There is a new, state-of-the-art radiotherapy technique known as VMAT, or volumetric modulated arc therapy, and it is being highly praised for its ability to offer mesothelioma patients a more targeted approach to post-surgery radiation treatments.
The new technique was specifically engineered to provide a highly targeted dose of radiation into a tumor without the risk of harming healthy tissue in close proximity. The innovative new technology allows either an individual radiation beam or several to sweep around the patient’s body.
This is in contrast to other forms of radiation, such as intensity modulated radiation therapy (IMRT), which isn’t as easily customized. It also takes more time to administer.
One of the biggest advantages of the VMAT approach being hailed by researchers involves the air cavities that are often left behind in mesothelioma patients following surgery to remove tumors. The VMAT does not appear to be as confounded by these air cavities as do other types of radiation.
The mesothelioma studies of this new technique were done at Hiroshima University Hospital in Japan, where fifteen patients were offered VMAT radiotherapy after having undergone extra pleural pneumonectomies.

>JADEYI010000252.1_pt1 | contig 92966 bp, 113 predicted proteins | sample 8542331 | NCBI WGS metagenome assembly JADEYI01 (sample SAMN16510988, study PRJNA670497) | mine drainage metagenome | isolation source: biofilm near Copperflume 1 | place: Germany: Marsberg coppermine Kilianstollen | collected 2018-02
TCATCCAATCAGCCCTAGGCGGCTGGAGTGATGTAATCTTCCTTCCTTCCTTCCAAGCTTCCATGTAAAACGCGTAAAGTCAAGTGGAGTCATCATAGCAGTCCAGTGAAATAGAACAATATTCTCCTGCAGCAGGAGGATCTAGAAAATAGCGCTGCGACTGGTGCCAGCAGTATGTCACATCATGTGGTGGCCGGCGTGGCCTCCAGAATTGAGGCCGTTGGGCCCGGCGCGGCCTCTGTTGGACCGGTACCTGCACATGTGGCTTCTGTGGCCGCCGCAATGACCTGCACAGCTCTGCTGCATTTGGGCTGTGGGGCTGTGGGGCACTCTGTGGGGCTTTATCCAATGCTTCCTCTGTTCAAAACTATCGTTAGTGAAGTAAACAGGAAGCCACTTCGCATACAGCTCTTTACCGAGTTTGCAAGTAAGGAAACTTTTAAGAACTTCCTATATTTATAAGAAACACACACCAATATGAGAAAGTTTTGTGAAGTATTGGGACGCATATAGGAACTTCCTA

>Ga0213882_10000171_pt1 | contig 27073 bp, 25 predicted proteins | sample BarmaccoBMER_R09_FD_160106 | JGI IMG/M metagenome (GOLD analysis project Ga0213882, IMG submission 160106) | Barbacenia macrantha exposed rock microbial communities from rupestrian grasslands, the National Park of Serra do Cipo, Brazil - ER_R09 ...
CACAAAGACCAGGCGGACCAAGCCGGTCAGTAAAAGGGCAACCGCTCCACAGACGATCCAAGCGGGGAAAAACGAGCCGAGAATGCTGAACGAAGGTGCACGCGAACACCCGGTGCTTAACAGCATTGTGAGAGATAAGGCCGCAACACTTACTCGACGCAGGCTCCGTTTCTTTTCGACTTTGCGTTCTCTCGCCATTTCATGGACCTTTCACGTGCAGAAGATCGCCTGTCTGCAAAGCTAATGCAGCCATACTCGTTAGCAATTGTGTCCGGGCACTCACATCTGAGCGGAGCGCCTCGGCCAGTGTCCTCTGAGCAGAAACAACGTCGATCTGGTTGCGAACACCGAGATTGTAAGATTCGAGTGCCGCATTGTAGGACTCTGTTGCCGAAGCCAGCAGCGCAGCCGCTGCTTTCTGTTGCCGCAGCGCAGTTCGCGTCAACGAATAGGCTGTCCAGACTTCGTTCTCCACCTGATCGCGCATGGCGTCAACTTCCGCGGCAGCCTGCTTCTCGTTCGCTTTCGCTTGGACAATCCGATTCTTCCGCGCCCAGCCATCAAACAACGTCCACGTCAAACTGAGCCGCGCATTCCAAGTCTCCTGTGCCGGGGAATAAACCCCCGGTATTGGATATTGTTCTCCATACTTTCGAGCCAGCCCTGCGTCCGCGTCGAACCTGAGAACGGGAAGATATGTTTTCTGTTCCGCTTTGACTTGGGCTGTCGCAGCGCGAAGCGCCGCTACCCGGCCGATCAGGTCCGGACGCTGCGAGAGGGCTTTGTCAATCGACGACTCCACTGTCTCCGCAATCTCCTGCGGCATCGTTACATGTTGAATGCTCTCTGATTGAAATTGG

The patients, all men with a median age of 67, represented varying stages of illness. About half were diagnosed with either Stage 1 or Stage II mesothelioma with minimal lymph node involvement, while the other half were diagnosed with a more advanced Stage III condition.
The group was followed for a year, and nearly a third were found to be completely free of mesothelioma during that time. Over half showed no tumor growth and none of them died from the VMAT.
Three people exhibited pneumonitis, a serious side effect of the treatment. As is commonly the case in mesothelioma studies, the patients who exhibited the best results were those whose mesothelioma had been identified as being of the epithelioid variety.
The group’s research was recorded in the Journal of Radiation Research, and Dr. Tomoki Kimura and his colleagues deemed the new approach safe and effective for mesothelioma patients after EPP.
This is not the first study to reach that conclusion. In 2013 a Swiss study called VMAT “the most stable technique in regard to post surgical air cavity variation” for patients diagnosed with pleural mesothelioma.